The following May the Regiment entered upon the Georgia Campaign with the army under the command of General Sherman, fighting its way steadily to the Chattahoochee River, which it crossed July 17th, then took part in the Seige of Atlanta. A few miles from Marietta, Ga., the Confederates had entrenched and the Eleventh charged the Cofederate works, but met with considerable loss, including Colonel Stoughton, who was so seriously wounded in the leg as to cause amputation. While in front of Atlanta, the Eleventh was in a number of charges, losing many in killed and wounded.

The term of service for which the Regiment enlisted, expired while in the trenches before Atlanta, so the Regiment was sent back to Chattanooga, then from there to Sturgis, Mich., where it was mustered out of service on Sept.30, 1864.

During their term of Federal service, they were engaged at:

Guard duty along Louisville & Nashville Railroad March to July, 1862. Operations against Morgan July 4-28. Paris, Ky., July 19. Action with Morgan at Gallatin, Tenn., August 13. Ordered to Nashville, Tenn., August, and duty there until December 26. Siege of Nashville September 12-November 7. Neeley's Bend, Cumberland River, October 5. Advance on Murfreesbore December 26-30. Battle of Stone's River December 26-30, 1862, and January 1-3, 1863. Duty at Murfreesboro until June. Middle Tennessee or Tullahoma Campaign June 23-July 7. Occupation of Middle Tennessee, and at Dechard, Ala., until August 16. Passage of the Cumberland Mountains and Tennessee River and Chickamauga (Ga.) Campaign August 16-September 22. Davis Cross Roads near Dug Gap September 11. Battle of Chickamauga September 19-21. Rossville Gap September 21. Siege of Chattanooga, Tenn., September 24-November 23. Chattanooga-Ringgold Campaign November 23-27. Lookout Mountain November 24. Mission Ridge November 25. Pea Vine Valley and Graysville November 26. Outpost duty at Rossville until March 15, 1864. Atlanta (Ga.) Campaign May 1-August 27. Demonstrations on Rocky Faced Ridge May 8-11. Battle of Resaca May 14-15. Advance on Dallas May 18-25. Operations on line of Pumpkin Vine Creek and battles about Dallas, New Hope Church and Allatoona Hills May 25-June 5. Pickett's Mills May 27. Operations about Marietta and against Kenesaw Mountain June 10-July 2. Pine Hill June 11-14. Lost Mountain June 15-17. Assault on Kenesaw June 27. Ruff's Station July 4. Chattahoochie River July 5-17. Peach Tree Creek July 19-20. Siege of Atlanta July 22-August 25. Utoy Creek August 5-7. Ordered to Chattanooga August 27. Pursuit of Wheeler to Huntsville, Ala., August 30-September 13. Moved to Michigan September 18-25. Mustered out September 30, 1864. Recruits formed into a detachment and transferred to 11th Regiment reorganized.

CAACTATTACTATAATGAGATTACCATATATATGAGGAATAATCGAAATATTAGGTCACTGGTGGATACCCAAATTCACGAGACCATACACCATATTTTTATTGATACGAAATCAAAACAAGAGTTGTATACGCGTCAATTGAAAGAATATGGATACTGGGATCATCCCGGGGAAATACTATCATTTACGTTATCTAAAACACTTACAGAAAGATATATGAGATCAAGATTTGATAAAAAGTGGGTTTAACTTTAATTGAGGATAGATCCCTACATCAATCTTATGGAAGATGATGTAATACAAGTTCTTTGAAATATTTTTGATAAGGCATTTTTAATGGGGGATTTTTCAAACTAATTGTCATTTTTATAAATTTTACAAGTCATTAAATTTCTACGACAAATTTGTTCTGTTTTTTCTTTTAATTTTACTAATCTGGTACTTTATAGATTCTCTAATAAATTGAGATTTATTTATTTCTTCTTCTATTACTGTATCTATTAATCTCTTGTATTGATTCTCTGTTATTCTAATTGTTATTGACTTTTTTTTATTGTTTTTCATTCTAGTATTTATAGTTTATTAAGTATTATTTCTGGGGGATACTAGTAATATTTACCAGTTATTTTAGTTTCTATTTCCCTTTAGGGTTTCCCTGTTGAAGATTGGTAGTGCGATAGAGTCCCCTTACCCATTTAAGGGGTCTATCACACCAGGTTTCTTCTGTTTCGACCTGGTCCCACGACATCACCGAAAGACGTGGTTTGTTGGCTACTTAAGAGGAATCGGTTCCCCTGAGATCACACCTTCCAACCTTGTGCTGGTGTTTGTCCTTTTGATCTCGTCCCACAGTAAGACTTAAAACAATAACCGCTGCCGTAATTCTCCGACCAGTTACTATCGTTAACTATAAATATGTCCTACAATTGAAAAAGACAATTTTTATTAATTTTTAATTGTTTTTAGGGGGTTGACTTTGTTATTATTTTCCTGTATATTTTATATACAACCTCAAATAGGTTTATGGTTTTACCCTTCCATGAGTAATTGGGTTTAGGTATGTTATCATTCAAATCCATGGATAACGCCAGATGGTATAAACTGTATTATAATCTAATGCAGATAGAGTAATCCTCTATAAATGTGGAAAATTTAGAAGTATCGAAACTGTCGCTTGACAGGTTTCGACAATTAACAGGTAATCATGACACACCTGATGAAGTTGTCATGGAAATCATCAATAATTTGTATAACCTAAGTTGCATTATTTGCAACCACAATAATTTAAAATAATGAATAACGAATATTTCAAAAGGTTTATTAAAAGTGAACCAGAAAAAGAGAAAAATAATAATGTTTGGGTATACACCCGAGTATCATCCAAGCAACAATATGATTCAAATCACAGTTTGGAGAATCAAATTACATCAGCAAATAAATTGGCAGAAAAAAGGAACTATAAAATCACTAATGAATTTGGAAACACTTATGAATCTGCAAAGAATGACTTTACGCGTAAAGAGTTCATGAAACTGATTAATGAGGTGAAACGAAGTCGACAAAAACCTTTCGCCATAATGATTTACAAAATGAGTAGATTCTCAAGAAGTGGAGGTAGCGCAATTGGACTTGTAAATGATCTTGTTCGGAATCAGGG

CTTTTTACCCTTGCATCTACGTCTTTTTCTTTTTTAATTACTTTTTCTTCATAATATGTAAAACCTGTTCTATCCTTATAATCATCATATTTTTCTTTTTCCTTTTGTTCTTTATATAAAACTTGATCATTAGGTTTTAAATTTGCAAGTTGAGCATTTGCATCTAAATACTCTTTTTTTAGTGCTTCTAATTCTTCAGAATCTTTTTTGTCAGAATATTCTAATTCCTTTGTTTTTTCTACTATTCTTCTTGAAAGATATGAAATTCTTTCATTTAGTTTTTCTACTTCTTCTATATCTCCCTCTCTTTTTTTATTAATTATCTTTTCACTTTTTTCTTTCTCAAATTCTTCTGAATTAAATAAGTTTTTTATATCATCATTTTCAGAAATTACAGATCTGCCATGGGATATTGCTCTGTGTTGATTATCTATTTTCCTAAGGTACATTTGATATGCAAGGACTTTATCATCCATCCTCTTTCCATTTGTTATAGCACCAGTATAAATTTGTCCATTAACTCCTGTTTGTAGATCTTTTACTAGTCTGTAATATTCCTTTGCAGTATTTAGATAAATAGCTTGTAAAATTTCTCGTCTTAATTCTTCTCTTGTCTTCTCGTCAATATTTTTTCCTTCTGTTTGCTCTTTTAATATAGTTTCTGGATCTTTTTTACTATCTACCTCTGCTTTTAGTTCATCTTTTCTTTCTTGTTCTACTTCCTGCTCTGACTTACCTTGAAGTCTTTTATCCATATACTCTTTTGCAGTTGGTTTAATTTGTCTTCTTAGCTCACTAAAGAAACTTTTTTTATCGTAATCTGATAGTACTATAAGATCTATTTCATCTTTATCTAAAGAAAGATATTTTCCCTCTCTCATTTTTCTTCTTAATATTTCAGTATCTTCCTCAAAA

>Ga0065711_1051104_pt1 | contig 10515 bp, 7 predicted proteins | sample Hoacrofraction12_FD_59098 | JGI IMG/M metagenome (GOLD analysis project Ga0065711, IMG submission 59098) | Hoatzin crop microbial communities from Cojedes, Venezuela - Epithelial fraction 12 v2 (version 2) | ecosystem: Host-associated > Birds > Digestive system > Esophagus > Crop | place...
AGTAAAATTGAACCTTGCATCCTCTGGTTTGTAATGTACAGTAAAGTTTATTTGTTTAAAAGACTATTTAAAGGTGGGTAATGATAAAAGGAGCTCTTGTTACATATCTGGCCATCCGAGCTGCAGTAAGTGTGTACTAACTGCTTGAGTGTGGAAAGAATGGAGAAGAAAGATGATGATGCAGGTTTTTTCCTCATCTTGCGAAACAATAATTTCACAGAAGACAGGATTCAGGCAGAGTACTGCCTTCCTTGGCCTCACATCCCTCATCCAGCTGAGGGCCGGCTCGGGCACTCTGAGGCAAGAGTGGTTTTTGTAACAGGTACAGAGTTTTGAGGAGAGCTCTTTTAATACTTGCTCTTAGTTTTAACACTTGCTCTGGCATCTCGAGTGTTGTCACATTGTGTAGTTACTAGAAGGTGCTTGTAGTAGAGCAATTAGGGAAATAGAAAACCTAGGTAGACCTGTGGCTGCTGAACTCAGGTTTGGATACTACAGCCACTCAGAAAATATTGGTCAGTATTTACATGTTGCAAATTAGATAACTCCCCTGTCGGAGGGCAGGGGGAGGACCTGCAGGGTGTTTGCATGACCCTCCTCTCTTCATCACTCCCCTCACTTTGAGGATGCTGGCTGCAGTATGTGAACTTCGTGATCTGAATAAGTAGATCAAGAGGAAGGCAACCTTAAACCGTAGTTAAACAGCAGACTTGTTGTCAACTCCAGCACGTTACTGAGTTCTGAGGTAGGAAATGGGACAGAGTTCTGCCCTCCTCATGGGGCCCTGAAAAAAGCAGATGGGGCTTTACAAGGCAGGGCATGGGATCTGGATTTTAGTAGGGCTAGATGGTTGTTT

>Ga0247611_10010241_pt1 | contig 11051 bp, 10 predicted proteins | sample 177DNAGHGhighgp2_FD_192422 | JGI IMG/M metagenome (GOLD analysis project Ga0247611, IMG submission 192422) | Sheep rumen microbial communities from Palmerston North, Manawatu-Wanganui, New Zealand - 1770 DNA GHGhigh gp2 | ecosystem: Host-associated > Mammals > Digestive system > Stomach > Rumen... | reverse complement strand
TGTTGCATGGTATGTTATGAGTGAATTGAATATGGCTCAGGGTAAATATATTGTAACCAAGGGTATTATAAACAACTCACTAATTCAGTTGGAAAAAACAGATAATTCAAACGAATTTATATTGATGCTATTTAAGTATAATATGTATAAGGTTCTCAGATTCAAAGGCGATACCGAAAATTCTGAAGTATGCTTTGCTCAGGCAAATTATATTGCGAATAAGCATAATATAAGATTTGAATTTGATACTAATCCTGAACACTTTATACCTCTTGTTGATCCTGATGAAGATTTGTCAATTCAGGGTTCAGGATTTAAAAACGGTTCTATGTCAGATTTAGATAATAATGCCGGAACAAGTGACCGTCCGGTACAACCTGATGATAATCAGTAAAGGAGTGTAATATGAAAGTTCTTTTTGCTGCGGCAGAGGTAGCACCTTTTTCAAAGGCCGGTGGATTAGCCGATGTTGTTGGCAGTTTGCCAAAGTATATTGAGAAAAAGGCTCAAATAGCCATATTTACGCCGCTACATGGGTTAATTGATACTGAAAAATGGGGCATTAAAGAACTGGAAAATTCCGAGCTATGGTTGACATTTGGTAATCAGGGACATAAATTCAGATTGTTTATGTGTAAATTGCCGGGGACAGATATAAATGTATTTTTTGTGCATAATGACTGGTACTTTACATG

Total Enrollment--1323
Killed in Action--61
Died of Wounds--31
Died in Confederate Prisons--9
Died of Disease--178
Discharged for Wounds--265
Total Casualty Rate--41.1%

Previous Page